Steph's house is gorgeous. It's surrounded by a wall, a gate and a manicured lawn full of palm trees, palm bushes and flowers. She has a housekeeper named Irene who let us in, another 'grounds' keeper named, I think -Mr. Bennet, who introduced himself and gave us the 'tour' of the grounds, which featured the generator that provides electricity (that goes out every 20 mins at night) and that was about it. People seem very friendly. Not many speak English, but I've already learned Swahili for Thank You ("Asante") and Welcome ("karibu"). Dar is not like any other city I've ever been. You realize immediately that daily regulars that have always seemed different and foreign in other countries just don't exist here. There are no such things as laundromats or clothes stores, bars or dance clubs. Restaraunts are outside, consisting of a few tables, laundry is done by hand everywhere and hung up to dry and there are no such things as bike rentals or any other kind of 'rental.' Beka's "taxi" is an ancient Nissan with no shocks, no door handle (you have to open it from the outside, through the window which is always down) and wiggly wheels that somehow stay on.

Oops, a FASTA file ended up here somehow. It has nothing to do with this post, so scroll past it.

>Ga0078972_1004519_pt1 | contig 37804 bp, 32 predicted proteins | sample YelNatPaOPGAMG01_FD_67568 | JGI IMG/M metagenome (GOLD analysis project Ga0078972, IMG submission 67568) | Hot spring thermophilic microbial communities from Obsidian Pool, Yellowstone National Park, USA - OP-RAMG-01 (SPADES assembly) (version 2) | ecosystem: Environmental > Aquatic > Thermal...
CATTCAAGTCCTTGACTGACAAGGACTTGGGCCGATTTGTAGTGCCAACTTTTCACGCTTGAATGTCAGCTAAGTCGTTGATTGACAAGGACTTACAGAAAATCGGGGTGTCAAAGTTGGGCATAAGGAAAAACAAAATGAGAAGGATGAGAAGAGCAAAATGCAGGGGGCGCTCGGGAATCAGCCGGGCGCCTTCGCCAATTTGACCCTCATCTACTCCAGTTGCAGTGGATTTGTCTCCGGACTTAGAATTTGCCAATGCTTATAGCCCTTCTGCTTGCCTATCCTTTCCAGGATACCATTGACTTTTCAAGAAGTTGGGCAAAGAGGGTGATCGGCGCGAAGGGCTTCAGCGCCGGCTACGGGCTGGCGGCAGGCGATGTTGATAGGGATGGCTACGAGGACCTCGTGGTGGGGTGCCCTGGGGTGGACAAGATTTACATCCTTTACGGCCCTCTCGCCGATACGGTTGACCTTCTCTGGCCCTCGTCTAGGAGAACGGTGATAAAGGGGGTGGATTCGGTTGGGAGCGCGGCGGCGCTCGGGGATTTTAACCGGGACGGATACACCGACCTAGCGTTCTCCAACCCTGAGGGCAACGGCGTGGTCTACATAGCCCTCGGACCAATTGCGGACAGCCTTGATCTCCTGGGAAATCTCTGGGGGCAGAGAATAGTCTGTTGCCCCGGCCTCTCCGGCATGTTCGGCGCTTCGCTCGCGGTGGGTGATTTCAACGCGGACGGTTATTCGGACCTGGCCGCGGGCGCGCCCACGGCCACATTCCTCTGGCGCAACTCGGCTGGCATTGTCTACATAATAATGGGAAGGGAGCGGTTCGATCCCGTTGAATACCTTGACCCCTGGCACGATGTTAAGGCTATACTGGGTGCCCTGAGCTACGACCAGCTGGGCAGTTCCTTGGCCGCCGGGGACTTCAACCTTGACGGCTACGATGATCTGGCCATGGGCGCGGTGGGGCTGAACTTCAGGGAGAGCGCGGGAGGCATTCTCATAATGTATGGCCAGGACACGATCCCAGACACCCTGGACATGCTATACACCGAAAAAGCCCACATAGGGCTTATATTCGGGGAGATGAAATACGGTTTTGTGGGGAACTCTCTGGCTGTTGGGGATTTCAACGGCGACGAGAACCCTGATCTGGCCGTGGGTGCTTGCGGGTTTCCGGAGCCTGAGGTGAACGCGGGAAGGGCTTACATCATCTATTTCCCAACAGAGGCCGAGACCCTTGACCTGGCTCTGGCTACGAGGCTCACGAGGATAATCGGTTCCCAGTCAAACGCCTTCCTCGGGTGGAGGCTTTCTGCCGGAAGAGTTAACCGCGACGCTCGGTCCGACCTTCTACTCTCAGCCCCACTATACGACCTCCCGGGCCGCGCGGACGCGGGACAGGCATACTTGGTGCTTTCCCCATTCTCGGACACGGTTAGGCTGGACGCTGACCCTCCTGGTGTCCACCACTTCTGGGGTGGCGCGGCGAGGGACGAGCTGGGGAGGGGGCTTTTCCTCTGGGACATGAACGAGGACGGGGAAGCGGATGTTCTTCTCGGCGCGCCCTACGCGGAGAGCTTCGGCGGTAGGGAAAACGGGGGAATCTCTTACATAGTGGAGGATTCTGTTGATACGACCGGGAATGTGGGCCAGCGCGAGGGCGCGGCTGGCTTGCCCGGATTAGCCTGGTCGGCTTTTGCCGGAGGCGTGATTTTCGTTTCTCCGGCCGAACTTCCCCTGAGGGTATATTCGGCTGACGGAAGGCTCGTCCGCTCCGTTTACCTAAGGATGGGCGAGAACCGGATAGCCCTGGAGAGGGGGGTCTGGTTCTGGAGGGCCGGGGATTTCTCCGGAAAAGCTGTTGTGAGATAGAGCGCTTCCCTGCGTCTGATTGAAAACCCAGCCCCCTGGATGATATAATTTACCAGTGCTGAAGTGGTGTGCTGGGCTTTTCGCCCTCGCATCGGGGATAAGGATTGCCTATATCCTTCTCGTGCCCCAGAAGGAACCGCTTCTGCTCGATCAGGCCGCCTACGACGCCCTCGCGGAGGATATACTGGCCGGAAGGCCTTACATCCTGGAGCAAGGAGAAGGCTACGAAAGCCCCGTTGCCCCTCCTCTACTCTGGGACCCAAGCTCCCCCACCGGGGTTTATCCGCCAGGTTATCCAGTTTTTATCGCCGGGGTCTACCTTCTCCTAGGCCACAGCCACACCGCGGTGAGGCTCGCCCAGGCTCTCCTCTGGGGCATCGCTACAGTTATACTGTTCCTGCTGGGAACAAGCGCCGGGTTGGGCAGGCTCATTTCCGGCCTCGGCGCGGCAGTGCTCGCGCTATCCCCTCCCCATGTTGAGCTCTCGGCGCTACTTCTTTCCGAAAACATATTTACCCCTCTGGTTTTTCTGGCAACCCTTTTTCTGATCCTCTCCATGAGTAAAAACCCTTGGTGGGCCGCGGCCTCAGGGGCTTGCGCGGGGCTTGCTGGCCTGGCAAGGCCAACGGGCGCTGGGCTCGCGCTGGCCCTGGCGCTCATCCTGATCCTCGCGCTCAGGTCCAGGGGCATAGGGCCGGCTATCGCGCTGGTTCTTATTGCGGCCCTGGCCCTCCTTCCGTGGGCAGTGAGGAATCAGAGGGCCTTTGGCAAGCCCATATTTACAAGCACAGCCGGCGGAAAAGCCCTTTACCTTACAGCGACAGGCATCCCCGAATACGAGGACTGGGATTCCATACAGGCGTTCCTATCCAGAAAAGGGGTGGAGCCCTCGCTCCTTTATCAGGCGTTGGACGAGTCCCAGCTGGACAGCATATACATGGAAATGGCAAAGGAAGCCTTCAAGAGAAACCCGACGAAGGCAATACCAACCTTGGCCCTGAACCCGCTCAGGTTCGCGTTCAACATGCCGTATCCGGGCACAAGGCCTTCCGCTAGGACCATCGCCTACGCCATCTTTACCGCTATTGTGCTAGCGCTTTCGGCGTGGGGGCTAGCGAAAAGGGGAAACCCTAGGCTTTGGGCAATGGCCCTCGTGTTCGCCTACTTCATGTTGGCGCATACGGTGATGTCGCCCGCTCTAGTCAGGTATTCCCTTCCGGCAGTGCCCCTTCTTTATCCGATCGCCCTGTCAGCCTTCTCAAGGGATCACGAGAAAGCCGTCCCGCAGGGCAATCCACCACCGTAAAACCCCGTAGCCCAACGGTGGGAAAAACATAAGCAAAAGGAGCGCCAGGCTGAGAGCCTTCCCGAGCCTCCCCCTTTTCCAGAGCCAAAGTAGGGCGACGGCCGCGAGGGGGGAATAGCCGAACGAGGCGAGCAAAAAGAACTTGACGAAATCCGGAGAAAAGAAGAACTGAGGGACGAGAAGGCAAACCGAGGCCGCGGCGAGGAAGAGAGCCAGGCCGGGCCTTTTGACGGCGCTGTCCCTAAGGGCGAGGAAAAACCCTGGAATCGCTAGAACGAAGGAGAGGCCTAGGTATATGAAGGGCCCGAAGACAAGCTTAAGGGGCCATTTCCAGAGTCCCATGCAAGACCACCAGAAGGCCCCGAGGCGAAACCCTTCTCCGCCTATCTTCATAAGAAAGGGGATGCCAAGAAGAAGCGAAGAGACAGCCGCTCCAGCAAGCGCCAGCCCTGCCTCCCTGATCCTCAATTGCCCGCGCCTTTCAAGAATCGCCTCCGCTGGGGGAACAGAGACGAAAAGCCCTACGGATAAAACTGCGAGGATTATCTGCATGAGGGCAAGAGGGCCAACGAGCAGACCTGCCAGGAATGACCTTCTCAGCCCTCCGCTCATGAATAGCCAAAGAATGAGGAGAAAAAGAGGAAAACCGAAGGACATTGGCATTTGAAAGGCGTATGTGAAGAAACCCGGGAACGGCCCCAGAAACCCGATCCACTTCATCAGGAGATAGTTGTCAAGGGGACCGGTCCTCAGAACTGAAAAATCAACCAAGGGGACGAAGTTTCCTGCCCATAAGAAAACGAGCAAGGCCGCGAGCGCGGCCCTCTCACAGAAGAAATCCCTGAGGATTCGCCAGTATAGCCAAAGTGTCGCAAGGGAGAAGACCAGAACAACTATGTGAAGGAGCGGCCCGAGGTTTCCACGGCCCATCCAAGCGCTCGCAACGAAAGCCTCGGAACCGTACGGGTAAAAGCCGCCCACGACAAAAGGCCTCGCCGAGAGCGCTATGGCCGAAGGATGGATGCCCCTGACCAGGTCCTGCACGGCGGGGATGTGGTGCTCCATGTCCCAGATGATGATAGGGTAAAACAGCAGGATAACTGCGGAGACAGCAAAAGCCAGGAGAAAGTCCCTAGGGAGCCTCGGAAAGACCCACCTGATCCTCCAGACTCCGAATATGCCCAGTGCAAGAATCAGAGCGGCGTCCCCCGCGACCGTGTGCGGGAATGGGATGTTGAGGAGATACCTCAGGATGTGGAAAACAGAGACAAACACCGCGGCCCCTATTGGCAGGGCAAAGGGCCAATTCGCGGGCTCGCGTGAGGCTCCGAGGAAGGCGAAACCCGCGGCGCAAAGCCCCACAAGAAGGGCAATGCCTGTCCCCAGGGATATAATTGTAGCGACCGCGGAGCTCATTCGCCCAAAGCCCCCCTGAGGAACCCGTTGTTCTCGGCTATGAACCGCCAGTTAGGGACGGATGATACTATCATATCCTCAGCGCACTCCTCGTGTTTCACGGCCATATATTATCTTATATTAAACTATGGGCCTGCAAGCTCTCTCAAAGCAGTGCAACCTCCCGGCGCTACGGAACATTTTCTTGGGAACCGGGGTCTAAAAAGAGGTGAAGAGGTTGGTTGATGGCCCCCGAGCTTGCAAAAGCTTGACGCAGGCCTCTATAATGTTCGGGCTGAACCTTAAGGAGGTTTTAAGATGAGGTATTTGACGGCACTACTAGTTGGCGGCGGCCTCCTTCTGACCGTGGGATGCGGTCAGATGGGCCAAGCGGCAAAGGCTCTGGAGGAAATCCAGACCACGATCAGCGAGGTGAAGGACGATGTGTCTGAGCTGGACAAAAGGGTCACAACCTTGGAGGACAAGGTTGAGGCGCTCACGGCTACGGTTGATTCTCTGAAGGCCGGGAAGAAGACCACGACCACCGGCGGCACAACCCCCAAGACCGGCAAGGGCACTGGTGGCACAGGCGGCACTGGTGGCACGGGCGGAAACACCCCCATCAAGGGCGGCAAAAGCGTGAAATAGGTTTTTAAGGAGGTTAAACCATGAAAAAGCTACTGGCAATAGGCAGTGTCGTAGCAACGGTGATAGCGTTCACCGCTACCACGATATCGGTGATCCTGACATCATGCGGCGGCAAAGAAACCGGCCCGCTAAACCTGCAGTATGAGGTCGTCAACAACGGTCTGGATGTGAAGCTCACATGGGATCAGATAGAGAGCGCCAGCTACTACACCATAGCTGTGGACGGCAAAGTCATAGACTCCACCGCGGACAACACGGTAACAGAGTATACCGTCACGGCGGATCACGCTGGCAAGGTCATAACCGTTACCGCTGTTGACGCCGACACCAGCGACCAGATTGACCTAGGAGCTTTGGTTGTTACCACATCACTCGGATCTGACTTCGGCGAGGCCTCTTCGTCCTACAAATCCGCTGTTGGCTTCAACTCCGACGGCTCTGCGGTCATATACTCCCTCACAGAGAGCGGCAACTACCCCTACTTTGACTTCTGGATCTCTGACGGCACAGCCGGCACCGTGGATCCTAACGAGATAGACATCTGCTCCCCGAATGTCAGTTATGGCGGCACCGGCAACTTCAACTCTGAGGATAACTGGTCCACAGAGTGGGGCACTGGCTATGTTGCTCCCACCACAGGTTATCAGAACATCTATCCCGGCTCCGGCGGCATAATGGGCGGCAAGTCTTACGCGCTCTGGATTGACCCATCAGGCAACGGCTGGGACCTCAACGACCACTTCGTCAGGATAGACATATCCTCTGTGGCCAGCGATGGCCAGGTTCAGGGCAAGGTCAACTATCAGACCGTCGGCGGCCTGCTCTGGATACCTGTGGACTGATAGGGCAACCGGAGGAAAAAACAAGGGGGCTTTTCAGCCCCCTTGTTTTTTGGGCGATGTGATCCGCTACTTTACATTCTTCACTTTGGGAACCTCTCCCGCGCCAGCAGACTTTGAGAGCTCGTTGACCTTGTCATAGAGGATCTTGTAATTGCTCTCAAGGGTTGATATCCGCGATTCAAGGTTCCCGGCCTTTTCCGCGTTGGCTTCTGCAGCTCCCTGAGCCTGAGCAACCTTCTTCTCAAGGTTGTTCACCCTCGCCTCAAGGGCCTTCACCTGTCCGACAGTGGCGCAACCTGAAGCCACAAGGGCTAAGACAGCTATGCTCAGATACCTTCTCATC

Karin and I realized immediately that there is not a lot to do here in Dar. We leave for our safari Saturday morning (it is now Thursday morning), are planning our island trip to Zanzibar, trying to get in touch with friends in Kenya and get the rest of our activities lined up.
I got up at the crack of dawn after waking up all night under the mosquito net (i haven't seen a single mosquito yet, although the rain showers began early this morning, are finished now and the air feels very warm). We are going to walk along Coco Beach outside (which, Lonely Planet AND Steph pointed out is not a place you want to be carrying valuables - like money or camera) and explore a bit.
Sorry about all the yammering. the next post will be more coherent. But the point is, we're here. All is well.